If you’re younger than 60, the EVDS will automatically calculate your age from your ID number and tell you you’re too young to get vaccinated right now. If you don’t have an ID number, you’d have to enter your age and provide proof of how old you are at a vaccination site. 

The vaccination roll-out uses age, rather than comorbidities to determine when you will get vaccinated. People with comorbidities won’t be prioritised for vaccination, because studies have shown that age is an even stronger predictor than comorbidities for whether or not you will end up in hospital or die because of Covid-19. Many comorbidities are also more common among older people, which means that a sizable portion of comorbidities are automatically covered if older people are vaccinated first.   

  1. Can you register twice? 

Technically, it is possible to register twice on the EVDS. If you’d like to change your details, for instance, change your address, you’d have to register again — this way, your details will be updated. But the health department doesn’t recommend that you re-register and says the number of times that you register won’t make a difference to how soon you will be given an appointment date.  

  1. What happens if you missed your vaccination appointment or if a vaccination site ran out of vaccines?

The short answer: the EVDS will automatically reschedule you for a next appointment and send you an SMS with a date. 

The longer version: The EVDS has an algorithm that will detect if you missed an appointment — because a vaccinator wouldn’t have confirmed your vaccination by entering your voucher number into the system — and then reschedule you — but only twice.

How soon you will receive an SMS for a new appointment depends on how many vaccination centres there are in the area where you live.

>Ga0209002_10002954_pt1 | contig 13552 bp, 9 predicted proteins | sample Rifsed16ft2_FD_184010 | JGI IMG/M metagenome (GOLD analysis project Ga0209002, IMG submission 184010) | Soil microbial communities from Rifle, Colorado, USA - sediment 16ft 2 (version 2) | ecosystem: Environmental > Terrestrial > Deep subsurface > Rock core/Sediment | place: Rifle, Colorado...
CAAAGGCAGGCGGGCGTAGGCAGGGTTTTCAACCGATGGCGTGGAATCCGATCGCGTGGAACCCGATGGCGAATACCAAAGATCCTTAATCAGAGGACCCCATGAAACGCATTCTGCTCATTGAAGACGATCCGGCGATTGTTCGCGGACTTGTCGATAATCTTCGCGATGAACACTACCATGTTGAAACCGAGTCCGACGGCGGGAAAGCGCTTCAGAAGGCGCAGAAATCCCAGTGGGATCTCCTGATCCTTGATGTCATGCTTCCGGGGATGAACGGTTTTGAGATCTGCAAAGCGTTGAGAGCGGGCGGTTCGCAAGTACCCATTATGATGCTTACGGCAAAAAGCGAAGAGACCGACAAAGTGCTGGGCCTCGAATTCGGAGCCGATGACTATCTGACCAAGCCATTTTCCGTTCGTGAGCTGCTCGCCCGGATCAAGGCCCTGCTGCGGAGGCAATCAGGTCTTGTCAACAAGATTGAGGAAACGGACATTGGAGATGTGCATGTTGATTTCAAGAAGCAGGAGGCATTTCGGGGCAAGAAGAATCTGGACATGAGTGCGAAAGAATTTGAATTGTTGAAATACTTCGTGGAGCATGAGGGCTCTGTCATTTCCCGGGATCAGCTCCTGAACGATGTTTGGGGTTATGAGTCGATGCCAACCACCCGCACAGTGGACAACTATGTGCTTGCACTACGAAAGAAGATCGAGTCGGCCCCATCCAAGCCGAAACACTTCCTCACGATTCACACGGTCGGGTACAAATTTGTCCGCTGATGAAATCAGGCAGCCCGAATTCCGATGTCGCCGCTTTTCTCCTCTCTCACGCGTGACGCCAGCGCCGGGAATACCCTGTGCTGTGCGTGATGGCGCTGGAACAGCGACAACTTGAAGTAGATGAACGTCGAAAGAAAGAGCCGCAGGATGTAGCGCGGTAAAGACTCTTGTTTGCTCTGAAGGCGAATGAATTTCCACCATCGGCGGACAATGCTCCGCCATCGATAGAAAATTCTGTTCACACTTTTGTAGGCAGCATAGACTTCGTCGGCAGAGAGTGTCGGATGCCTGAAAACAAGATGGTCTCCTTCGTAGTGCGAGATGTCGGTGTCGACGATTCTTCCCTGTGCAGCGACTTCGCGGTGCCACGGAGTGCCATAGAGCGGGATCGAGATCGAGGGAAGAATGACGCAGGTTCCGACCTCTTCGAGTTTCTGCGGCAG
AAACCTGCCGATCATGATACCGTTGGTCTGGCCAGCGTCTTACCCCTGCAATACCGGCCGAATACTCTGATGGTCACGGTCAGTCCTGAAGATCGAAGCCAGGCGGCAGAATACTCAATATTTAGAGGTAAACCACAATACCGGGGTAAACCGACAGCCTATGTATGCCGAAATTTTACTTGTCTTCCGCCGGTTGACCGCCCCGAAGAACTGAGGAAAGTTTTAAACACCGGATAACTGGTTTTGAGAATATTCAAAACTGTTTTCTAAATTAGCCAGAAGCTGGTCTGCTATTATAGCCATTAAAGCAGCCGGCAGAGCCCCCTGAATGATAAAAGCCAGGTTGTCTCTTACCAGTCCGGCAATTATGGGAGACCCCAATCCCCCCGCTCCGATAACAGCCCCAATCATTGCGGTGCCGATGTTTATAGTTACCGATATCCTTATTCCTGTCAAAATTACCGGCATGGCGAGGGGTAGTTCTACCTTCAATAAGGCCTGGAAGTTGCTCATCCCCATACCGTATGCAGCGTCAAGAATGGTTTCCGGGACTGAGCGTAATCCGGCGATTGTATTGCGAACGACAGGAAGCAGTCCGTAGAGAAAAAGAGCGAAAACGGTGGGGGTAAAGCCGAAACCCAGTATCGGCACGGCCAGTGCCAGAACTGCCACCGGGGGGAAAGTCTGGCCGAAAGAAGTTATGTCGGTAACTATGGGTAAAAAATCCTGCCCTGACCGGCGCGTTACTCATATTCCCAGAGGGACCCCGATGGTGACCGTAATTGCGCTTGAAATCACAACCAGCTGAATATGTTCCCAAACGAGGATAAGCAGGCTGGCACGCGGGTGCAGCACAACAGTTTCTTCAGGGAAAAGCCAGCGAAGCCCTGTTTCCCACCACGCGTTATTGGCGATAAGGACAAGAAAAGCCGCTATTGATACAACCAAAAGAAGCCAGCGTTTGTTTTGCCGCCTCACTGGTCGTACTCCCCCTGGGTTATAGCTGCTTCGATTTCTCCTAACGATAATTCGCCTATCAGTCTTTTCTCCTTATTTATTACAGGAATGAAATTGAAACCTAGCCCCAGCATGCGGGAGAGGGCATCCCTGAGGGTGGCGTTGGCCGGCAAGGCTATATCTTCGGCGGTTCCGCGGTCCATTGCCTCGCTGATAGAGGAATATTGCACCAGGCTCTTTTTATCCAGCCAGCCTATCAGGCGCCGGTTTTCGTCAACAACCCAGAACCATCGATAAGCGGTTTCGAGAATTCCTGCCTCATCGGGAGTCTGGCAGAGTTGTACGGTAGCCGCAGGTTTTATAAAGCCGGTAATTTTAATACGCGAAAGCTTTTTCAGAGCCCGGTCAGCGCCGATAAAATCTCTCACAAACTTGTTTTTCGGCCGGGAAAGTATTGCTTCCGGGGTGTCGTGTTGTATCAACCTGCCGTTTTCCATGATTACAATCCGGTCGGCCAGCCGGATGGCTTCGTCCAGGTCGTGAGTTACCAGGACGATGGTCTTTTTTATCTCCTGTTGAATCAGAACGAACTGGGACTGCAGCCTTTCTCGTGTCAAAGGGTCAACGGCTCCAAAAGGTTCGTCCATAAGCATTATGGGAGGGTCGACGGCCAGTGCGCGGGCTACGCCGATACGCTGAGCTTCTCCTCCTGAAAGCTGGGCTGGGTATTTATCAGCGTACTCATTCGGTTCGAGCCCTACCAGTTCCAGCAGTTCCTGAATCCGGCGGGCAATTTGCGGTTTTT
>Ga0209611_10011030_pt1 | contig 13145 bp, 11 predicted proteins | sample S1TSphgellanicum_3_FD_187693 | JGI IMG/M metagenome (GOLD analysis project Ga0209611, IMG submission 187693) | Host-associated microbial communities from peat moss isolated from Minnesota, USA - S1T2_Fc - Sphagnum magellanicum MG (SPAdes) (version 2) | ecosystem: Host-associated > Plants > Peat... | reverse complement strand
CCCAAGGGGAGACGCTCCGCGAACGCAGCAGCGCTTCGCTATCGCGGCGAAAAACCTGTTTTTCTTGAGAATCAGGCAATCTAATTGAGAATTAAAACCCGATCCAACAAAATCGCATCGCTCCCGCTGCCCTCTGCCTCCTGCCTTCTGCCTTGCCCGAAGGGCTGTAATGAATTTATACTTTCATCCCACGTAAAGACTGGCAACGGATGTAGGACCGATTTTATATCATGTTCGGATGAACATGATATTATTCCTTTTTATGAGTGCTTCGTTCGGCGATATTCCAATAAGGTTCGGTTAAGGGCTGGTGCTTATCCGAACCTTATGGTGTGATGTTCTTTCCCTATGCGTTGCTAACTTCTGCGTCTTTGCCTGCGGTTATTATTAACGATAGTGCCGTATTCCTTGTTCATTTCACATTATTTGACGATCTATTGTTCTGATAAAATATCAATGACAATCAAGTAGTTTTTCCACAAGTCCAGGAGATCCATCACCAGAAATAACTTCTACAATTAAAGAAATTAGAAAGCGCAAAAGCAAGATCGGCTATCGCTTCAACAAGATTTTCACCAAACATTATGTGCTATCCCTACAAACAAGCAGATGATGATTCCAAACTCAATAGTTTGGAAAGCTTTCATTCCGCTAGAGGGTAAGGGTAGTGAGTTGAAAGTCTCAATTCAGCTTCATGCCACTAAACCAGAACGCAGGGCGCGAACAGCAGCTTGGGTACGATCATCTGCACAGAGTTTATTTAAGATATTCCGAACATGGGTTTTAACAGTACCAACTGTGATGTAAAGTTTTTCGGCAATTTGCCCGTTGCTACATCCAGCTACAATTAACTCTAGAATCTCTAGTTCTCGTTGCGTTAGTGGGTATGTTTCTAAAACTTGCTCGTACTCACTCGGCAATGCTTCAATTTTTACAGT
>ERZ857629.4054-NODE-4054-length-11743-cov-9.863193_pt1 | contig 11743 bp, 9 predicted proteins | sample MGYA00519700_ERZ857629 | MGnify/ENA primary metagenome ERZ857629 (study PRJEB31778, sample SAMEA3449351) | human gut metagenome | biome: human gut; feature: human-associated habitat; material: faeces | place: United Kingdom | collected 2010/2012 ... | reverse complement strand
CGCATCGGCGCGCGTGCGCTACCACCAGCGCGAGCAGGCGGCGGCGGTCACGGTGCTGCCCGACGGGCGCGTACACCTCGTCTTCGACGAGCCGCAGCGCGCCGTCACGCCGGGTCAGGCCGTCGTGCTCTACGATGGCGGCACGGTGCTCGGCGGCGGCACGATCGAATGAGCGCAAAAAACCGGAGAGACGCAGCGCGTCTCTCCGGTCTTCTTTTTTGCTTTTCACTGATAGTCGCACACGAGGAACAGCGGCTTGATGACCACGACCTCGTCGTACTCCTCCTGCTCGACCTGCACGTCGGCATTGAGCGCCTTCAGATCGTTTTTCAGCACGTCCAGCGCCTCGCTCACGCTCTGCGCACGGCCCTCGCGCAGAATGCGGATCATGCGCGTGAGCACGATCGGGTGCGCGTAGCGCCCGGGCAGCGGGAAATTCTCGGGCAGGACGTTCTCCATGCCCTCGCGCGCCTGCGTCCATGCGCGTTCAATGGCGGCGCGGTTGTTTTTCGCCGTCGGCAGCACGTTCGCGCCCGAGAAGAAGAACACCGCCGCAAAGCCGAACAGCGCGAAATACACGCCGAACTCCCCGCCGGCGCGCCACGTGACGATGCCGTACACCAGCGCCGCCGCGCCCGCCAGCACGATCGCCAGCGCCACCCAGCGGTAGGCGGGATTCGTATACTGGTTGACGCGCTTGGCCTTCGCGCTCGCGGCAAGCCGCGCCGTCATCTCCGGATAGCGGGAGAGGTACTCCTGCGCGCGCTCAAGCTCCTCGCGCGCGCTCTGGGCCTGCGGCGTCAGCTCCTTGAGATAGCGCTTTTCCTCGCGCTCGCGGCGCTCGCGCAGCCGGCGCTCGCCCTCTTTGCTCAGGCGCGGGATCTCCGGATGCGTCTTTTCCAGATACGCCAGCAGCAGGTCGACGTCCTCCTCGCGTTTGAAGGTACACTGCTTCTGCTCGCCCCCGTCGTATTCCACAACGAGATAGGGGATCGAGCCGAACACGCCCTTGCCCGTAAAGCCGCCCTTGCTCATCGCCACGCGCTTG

If you missed two appointments, you will have to re-register on the system. You can do that by re-registering online through the website, WhatsApp or USSD service, by visiting a site where an administrative team will help you to re-register, or by calling the Covid-19 helpline on 0800 029 999 and ask them to re-register you. The helpline number is toll free from both a landline and cell phone. The vaccination helpline is active from 8am to 6pm and is managed by an outside company. When you call the helpline you will be asked to press “one” for general Covid-19-related health information (don’t choose this option) and “two” for help to register for a vaccination (choose this option). 

  1. How do you schedule an appointment if you’re on medical aid? 

The EVDS will ask you if you have a medical aid. If you do, you will need to enter the name of the scheme and also your medical aid number. 

Some medical schemes, such as Discovery Health, will also ask you to register on a separate system, so that they can send you information about vaccines. You will, however, still need to register on the EVDS, as it’s the only way to book an appointment, regardless of whether you’re vaccinated at a public or private site or have medical insurance.

Your medical aid has to follow the rules of the roll-out, so they can only vaccinate a certain age group once the health department has announced that the age group has become eligible for vaccination. 

  1. What happens if you don’t have any form of ID such as an identity document, passport, asylum seeking or refugee number? 

The health department is working on a system that will allow people without identity documents to get vaccinated, because South Africa also has thousands of undocumented migrants and also people in prison and mental health institutions without identity documents. Details of this system have, however, not yet been announced.

This story was produced by the Bhekisisa Centre for Health Journalism. Sign up for the newsletter.

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Mia Malan
Mia Malan
Mia Malan is Bhekisisa's editor-in-chief and executive director. Malan has won more than 20 African journalism awards for her work and is a former fellow of the Reuters Institute for the Study of Journalism at Oxford University.